This story is flying around the marketplace at the moment (and, incidentally, getting quite a lot of traditional banks in a bit of a panic):
Hot on the heels of a report that Apple has inked a deal with American Express, a second report has stated that the company has also signed deals with Visa and MasterCard.
My view is: Bring it on. Bring it flipping on.
For a long, long time the concept of the iPhone becoming central to a user’s financial world has been muted. To a large extent, the device already is central. Apple — by virtue of their App Store — has placed itself at the centre of the Universe.
Hitherto, Apple has enabled others to benefit — witness, for example, the raft of bank, building society and credit card providers who all offer market leading services via iPhone. The latest American Express Passbooky-cum-app integration is just gorgeous, for example.
But the iPhone itself? Just a dumb terminal in the world of payments. Today.
Tomorrow, though? It could get rather exciting, especially if there’s integration into the existing contactless/NFC standards.
However, I wouldn’t be surprised if Apple did it’s own thing. The market will simply gravitate toward whatever they do, such is the power and influence of the brand. Don’t forget that most C-Level executives in Corporate America are typically wielding an iPhone, iPad or both. So getting the business case approved (which is what it all comes down to) shouldn’t be too complicated.
The issue will be if Apple does the usual shit. That is: A semi half-baked gorgeous concept that is missing key points or integrations, either because it hasn’t been built, because Apple doesn’t understand it or for naked commercial gain.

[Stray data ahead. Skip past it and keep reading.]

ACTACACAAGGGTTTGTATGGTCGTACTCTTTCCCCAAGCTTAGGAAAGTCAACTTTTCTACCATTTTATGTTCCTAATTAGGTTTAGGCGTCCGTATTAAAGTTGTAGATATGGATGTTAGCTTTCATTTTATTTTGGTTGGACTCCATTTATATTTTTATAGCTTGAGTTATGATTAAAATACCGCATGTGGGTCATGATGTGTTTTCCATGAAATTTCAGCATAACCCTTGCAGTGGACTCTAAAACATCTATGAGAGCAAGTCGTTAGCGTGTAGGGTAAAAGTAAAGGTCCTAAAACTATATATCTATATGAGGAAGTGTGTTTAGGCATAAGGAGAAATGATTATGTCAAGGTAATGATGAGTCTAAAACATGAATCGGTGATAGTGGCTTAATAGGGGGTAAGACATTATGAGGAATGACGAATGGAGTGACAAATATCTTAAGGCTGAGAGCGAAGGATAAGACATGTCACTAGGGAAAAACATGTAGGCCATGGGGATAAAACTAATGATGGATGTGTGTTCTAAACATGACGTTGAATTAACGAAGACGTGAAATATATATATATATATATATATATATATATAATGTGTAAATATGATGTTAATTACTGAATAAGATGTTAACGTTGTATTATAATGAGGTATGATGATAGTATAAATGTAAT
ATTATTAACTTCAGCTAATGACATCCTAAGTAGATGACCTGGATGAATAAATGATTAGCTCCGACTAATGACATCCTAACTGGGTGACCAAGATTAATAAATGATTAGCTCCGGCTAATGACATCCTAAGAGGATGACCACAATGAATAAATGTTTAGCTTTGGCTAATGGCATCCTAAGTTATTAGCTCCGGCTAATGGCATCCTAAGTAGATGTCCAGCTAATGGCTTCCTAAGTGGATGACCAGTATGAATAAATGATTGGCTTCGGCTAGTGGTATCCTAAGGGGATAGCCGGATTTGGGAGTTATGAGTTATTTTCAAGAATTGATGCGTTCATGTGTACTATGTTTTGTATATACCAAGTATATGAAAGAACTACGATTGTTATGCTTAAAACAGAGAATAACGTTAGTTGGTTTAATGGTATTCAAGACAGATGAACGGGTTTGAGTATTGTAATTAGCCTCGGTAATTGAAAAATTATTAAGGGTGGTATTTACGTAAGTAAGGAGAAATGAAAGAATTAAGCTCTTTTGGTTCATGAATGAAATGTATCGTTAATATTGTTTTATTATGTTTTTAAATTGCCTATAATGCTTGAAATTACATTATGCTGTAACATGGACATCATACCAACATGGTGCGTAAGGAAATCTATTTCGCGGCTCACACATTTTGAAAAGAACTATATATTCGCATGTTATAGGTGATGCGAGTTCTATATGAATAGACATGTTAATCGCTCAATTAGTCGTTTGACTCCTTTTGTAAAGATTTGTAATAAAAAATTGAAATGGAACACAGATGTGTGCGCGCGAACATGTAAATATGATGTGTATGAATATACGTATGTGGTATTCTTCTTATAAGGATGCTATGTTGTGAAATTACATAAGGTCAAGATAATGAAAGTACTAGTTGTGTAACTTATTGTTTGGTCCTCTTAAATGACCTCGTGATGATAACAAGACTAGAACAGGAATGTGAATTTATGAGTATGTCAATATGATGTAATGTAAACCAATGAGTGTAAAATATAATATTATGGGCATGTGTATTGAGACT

There is a temptation to assume Cupertino is the font of all wisdom. It’s not. The abject secrecy the company works with makes it really difficult for real world testing. Do you remember the iPhone-left-in-a-bar saga a few years ago? That was when a pre-release iPhone disguised as an older version was let outside the compound so that an Apple worker could test the device in real world conditions.
Failures have been high. We just don’t ever, ever pay attention to them. Perhaps the best example was bumpergate. The “You’re holding it wrong,” saga. Grip your iPhone 4S (was it? I can’t remember now) and the signal will visibly wilt. No one at Apple seemed to have tested the device in the real world without a ‘bumper’ or a case. Obviously. Because the devices were disguised in cases. Steve Jobs wove his magic and told us we were wrong in a special edition keynote. And then offered everyone a free ‘bumper’. Very well played. Everyone smiled and carried on.
I hope that the team at Apple has arrived to dominate the mobile payments market. I hope they will absolutely blow away the existing banks and credit card companies. That will force the kind of innovation and development at pace that the rest of the market sorely needs to adopt.
The first step is to integrate though.
As an American Express customer accustomed to brilliant service and reasonably swift innovation, I will be delighted if I can ‘do advanced things’ with my iPhone and Amex account. Similarly with Visa and MasterCard although I won’t be surprised if the various financial institutions I use don’t ‘sign up’ right-away.
We’ll see. Bring it on. I hope we have some exciting innovation announcements at the keynote next week.
One final comment: The operators — dead and buried. That’s it. The moment Apple announces something credible with mobile payments (and it does need to be credible) I think we can all relax that the ‘game’ (such as it was) with operators is over. Years ago, I used to write about the operators panicking about Apple doing something to unseat them or their position. We’re almost done now. Dumb data pipes, for the most part.